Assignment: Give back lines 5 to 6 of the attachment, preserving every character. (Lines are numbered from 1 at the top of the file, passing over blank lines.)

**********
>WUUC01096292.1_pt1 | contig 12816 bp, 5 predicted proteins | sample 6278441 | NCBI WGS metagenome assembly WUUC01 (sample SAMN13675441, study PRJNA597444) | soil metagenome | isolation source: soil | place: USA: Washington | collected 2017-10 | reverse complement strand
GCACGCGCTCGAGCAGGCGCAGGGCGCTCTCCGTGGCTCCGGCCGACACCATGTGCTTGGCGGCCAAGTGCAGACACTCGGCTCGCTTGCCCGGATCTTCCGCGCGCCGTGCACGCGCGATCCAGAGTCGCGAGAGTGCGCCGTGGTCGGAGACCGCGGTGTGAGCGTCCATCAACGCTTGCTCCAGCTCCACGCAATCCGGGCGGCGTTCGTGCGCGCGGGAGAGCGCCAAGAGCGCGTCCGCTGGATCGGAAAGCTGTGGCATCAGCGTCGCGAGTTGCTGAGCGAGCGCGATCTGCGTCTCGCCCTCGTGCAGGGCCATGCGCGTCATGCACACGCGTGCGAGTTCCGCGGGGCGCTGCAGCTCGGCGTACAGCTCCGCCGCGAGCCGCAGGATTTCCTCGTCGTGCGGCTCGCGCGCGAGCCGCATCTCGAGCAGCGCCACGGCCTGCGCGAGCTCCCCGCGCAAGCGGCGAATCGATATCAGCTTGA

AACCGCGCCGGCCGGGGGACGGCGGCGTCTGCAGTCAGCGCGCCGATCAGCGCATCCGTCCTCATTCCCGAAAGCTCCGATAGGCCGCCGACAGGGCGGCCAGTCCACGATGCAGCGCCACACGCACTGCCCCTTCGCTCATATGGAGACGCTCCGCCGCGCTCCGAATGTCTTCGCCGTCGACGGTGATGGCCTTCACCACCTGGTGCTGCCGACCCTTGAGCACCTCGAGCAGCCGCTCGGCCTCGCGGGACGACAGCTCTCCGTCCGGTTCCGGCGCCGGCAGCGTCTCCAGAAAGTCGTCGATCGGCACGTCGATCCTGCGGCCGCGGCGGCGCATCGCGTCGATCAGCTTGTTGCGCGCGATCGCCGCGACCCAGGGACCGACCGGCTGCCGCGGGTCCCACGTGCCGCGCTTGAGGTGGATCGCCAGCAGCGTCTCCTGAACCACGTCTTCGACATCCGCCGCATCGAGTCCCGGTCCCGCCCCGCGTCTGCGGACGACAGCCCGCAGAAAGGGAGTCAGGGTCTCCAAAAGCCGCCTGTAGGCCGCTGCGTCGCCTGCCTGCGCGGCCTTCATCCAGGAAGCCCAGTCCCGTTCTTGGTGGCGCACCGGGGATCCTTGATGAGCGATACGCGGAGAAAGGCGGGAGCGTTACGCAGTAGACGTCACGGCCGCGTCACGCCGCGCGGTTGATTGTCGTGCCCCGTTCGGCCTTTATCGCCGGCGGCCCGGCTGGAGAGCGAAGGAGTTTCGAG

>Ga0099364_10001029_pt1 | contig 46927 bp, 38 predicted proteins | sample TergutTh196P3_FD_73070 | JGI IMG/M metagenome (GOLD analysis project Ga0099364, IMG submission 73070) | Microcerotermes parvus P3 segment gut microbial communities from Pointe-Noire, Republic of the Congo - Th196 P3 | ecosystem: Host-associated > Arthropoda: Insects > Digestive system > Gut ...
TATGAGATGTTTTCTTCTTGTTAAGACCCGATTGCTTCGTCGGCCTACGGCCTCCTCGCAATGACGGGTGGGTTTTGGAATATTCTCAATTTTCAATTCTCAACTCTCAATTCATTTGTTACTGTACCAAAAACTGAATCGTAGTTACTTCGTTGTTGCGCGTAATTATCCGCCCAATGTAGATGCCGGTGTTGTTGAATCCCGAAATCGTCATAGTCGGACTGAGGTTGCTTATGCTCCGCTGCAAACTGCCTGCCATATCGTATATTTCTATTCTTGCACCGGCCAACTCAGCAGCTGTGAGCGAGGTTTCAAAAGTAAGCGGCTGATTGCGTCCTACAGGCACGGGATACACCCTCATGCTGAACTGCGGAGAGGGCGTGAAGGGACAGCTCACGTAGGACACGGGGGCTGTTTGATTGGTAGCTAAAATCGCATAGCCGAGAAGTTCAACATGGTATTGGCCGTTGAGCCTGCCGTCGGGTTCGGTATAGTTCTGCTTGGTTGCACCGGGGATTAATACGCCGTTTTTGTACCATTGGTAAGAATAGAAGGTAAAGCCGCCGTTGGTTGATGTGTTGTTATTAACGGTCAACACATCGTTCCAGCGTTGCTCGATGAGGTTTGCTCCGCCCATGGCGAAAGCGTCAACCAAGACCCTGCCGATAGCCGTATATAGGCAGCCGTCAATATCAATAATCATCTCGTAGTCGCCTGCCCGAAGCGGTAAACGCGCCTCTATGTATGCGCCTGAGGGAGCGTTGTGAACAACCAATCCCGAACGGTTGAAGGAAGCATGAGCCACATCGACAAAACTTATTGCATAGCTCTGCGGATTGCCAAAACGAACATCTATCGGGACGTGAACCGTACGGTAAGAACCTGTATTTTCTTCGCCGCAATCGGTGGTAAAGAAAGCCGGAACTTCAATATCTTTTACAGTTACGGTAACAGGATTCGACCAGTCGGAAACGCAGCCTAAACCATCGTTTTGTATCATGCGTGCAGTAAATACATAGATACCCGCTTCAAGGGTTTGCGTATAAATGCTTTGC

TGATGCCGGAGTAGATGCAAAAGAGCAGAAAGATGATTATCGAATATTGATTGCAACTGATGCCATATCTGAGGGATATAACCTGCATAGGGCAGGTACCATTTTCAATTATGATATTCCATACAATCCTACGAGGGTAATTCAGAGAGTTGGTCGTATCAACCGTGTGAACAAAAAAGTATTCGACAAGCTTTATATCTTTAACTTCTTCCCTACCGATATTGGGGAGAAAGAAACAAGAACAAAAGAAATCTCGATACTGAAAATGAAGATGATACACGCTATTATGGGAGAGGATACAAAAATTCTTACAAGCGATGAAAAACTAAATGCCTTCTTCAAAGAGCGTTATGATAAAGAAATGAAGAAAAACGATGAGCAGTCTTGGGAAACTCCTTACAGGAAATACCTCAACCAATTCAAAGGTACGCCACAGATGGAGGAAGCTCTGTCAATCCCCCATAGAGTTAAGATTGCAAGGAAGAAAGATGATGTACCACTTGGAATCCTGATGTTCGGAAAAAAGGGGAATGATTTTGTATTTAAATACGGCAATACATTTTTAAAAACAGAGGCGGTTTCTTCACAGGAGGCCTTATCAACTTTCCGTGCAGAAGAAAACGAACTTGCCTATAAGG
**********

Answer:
TATGAGATGTTTTCTTCTTGTTAAGACCCGATTGCTTCGTCGGCCTACGGCCTCCTCGCAATGACGGGTGGGTTTTGGAATATTCTCAATTTTCAATTCTCAACTCTCAATTCATTTGTTACTGTACCAAAAACTGAATCGTAGTTACTTCGTTGTTGCGCGTAATTATCCGCCCAATGTAGATGCCGGTGTTGTTGAATCCCGAAATCGTCATAGTCGGACTGAGGTTGCTTATGCTCCGCTGCAAACTGCCTGCCATATCGTATATTTCTATTCTTGCACCGGCCAACTCAGCAGCTGTGAGCGAGGTTTCAAAAGTAAGCGGCTGATTGCGTCCTACAGGCACGGGATACACCCTCATGCTGAACTGCGGAGAGGGCGTGAAGGGACAGCTCACGTAGGACACGGGGGCTGTTTGATTGGTAGCTAAAATCGCATAGCCGAGAAGTTCAACATGGTATTGGCCGTTGAGCCTGCCGTCGGGTTCGGTATAGTTCTGCTTGGTTGCACCGGGGATTAATACGCCGTTTTTGTACCATTGGTAAGAATAGAAGGTAAAGCCGCCGTTGGTTGATGTGTTGTTATTAACGGTCAACACATCGTTCCAGCGTTGCTCGATGAGGTTTGCTCCGCCCATGGCGAAAGCGTCAACCAAGACCCTGCCGATAGCCGTATATAGGCAGCCGTCAATATCAATAATCATCTCGTAGTCGCCTGCCCGAAGCGGTAAACGCGCCTCTATGTATGCGCCTGAGGGAGCGTTGTGAACAACCAATCCCGAACGGTTGAAGGAAGCATGAGCCACATCGACAAAACTTATTGCATAGCTCTGCGGATTGCCAAAACGAACATCTATCGGGACGTGAACCGTACGGTAAGAACCTGTATTTTCTTCGCCGCAATCGGTGGTAAAGAAAGCCGGAACTTCAATATCTTTTACAGTTACGGTAACAGGATTCGACCAGTCGGAAACGCAGCCTAAACCATCGTTTTGTATCATGCGTGCAGTAAATACATAGATACCCGCTTCAAGGGTTTGCGTATAAATGCTTTGC

TGATGCCGGAGTAGATGCAAAAGAGCAGAAAGATGATTATCGAATATTGATTGCAACTGATGCCATATCTGAGGGATATAACCTGCATAGGGCAGGTACCATTTTCAATTATGATATTCCATACAATCCTACGAGGGTAATTCAGAGAGTTGGTCGTATCAACCGTGTGAACAAAAAAGTATTCGACAAGCTTTATATCTTTAACTTCTTCCCTACCGATATTGGGGAGAAAGAAACAAGAACAAAAGAAATCTCGATACTGAAAATGAAGATGATACACGCTATTATGGGAGAGGATACAAAAATTCTTACAAGCGATGAAAAACTAAATGCCTTCTTCAAAGAGCGTTATGATAAAGAAATGAAGAAAAACGATGAGCAGTCTTGGGAAACTCCTTACAGGAAATACCTCAACCAATTCAAAGGTACGCCACAGATGGAGGAAGCTCTGTCAATCCCCCATAGAGTTAAGATTGCAAGGAAGAAAGATGATGTACCACTTGGAATCCTGATGTTCGGAAAAAAGGGGAATGATTTTGTATTTAAATACGGCAATACATTTTTAAAAACAGAGGCGGTTTCTTCACAGGAGGCCTTATCAACTTTCCGTGCAGAAGAAAACGAACTTGCCTATAAGG